By Scott Meacham
Copyright © 2019, The Oklahoman
During one of the earliest conversations I had with Dr. Ryan Dennis, CEO of Linear Health Sciences, he told me that he was living his dream.
I wanted to know more about that. Is it the dream of a curious young boy who grew up in a small Oklahoma town with just 18 other students in his class — a boy who knew when he was in the seventh grade that he wanted to be a doctor?
Or is it the dream of an endlessly curious life-learner, who, with the urging and support of a teacher and parents, moved away from home at 16 years old to attend the Oklahoma School of Science and Math (OSSM) — where he developed college-level proficiencies in science and math, and, in Dr. Dennis’ own words, gained so many educational benefits from being surrounded by people who were different and diverse?
Or is his dream the success of a tireless physician and entrepreneur who started his own hospital group and then co-founded Linear Health Sciences, a medical device company with a safety valve technology having the potential to improve the care of virtually any patient connected to an intra-venous (IV) line. (Visit website here)
All of those, Dr. Dennis told me are true, but he said that his greatest dream was to walk through a hospital with an open mind and open eyes so that through innovation and invention, he could serve more patients in more places beyond where he lives and works.
Imagine that you are joining that dream, following Dr. Dennis on hospital rounds. You visit the pediatric floor where children are hooked up to bags of fluids and life-saving medicines—IVs, central lines, or peripherally inserted central catheters (PICCS)—delivering treatments, via needles and tubing, to battle injury and disease.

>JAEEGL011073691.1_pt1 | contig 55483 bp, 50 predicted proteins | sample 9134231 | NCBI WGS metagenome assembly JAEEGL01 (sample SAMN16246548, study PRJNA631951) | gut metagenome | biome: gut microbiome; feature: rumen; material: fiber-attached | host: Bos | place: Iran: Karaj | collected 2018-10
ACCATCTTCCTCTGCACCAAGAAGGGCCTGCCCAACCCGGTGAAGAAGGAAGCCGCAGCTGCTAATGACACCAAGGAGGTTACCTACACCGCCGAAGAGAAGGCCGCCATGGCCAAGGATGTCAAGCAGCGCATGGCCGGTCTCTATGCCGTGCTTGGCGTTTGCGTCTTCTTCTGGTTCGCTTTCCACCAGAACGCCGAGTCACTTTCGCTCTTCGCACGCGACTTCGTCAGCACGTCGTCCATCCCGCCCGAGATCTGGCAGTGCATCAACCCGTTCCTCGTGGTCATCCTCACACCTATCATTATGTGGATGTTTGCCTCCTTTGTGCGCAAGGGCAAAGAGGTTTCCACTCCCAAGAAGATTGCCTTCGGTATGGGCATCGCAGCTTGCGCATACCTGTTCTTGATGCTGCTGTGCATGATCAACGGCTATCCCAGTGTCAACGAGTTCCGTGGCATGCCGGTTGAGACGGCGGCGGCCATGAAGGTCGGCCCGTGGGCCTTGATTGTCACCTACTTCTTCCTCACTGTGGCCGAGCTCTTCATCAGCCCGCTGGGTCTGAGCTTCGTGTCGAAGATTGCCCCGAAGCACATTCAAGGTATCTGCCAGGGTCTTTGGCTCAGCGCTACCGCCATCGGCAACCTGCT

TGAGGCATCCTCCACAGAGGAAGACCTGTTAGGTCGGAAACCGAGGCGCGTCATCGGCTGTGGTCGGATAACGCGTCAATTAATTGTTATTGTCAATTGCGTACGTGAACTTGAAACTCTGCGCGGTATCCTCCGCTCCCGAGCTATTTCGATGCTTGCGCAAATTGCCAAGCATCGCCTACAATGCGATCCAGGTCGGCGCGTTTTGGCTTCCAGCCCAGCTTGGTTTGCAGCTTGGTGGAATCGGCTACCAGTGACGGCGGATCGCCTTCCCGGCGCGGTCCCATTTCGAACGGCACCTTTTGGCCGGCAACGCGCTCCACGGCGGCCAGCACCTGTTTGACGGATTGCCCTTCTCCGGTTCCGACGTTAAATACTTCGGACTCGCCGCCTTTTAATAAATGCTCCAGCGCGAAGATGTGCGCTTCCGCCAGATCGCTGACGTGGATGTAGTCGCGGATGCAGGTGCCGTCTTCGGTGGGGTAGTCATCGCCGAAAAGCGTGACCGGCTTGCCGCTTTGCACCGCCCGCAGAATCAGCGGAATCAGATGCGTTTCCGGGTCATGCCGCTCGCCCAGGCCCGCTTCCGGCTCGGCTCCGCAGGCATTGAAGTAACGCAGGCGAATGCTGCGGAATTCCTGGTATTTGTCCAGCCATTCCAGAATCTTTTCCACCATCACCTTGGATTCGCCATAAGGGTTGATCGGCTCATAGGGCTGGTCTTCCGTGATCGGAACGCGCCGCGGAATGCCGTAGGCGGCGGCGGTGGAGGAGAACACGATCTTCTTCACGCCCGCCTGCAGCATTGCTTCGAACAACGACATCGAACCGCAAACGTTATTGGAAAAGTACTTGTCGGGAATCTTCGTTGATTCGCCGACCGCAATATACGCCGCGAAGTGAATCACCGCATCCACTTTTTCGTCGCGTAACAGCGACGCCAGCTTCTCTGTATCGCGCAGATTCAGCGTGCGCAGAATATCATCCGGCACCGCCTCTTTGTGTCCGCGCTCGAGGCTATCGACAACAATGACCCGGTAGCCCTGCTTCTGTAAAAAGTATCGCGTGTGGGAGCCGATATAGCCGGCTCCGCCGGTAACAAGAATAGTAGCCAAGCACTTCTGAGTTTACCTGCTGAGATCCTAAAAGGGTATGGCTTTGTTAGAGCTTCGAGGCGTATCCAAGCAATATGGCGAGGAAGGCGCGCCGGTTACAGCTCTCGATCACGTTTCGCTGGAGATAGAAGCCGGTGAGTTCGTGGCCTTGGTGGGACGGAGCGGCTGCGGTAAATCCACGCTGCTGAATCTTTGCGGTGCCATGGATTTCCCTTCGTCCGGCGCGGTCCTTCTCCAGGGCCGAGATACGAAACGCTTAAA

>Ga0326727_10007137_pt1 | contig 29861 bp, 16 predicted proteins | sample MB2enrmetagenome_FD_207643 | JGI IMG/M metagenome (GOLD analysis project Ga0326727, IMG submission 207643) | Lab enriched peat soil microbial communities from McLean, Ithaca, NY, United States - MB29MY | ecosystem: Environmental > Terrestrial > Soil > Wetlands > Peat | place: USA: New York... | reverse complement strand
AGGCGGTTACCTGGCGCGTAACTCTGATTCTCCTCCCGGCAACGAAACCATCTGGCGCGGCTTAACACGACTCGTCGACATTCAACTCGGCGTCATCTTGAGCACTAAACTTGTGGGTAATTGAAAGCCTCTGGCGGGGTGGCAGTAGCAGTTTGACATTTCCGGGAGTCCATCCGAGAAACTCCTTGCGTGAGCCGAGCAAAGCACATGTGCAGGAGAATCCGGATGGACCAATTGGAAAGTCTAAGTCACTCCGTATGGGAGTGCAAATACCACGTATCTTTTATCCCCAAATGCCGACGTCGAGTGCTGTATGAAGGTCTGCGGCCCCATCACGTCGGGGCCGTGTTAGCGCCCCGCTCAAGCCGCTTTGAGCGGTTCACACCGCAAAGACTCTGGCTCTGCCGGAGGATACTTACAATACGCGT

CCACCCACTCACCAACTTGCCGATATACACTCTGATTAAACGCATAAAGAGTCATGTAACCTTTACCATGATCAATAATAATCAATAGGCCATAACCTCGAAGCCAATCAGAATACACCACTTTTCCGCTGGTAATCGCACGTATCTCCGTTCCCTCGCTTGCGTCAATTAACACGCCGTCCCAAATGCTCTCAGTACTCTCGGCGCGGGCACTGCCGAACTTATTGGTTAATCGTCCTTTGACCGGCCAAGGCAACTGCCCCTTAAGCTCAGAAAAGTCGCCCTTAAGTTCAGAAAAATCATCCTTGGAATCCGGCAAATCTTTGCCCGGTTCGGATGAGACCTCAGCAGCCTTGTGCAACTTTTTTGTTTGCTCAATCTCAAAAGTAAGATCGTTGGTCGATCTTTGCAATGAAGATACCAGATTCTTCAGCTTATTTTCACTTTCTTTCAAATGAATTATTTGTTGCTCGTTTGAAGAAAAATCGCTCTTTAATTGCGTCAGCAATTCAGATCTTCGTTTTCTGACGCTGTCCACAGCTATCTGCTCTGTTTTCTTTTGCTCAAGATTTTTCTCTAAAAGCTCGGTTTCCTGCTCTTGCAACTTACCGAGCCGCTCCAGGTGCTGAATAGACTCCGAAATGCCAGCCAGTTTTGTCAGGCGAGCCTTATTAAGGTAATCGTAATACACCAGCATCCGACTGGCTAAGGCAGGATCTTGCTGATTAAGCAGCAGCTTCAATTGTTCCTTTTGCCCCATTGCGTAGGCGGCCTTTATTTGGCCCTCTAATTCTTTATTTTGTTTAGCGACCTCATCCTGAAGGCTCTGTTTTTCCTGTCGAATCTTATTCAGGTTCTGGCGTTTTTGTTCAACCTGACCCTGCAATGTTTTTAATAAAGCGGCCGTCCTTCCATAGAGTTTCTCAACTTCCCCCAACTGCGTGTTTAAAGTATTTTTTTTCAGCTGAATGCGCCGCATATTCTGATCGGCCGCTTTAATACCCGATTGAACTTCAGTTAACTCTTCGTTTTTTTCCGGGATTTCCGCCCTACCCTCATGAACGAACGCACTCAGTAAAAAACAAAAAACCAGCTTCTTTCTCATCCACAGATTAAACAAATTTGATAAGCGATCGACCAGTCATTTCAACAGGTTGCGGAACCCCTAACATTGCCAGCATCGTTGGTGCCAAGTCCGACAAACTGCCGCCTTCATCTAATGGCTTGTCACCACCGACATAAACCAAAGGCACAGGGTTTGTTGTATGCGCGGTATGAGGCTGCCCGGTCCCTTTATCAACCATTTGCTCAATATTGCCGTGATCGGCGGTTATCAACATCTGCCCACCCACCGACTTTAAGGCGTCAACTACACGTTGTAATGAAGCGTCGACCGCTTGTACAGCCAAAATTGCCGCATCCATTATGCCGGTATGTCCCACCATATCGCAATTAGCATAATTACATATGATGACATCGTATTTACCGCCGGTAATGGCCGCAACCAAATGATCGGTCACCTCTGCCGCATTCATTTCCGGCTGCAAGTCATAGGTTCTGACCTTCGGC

Now envision the situation through the eyes of Dr. Dennis, as he observes the impact when this medical tubing becomes accidentally dislodged as it is caught or pulled too far. In a hospital that happens every day, creating discomfort and interrupted treatment for patients and repeated steps for caregivers.
Dr. Dennis and the team at Linear Health Sciences developed the Orchid™, a breakaway valve that separates when the medical tubing gets caught or pulled too far. The valve creates a sterile seal and prevents the tubing from being pulled out. Linear Health is in final stages of FDA approvals and will soon launch its product with a solution that has the potential to be applied to every patient around the world.
i2E was the lead investor in Linear Health’s first two capital rounds. We focused on risk and return. We vetted the business plan and the founding team rigorously as we always do. Reflecting back, I wish we had followed Dr. Dennis down the halls of that pediatric ward. It would have been a powerful reminder of something that Dr. Dennis believes and acts on every day — the real reason Oklahoma’s investment in life sciences matters so much is humanity.
It’s because of those children in pediatric wards, because of our loved ones who are fighting cancer and ALS, and because of elderly patients with macular degeneration or Alzheimer’s who deserve the best quality of life we can deliver.
Oklahoma’s investment in life sciences startups like Linear Health is a way for us all to share in Dr. Dennis’ dream of making things better for patients and healthcare professionals everywhere — a dream that matters.
Scott Meacham is president and CEO of i2E Inc., a nonprofit corporation that mentors many of the state’s technology-based startup companies. i2E receives state appropriations from the Oklahoma Center for the Advancement of Science and Technology. Contact Meacham at i2E_Comments@i2E.org.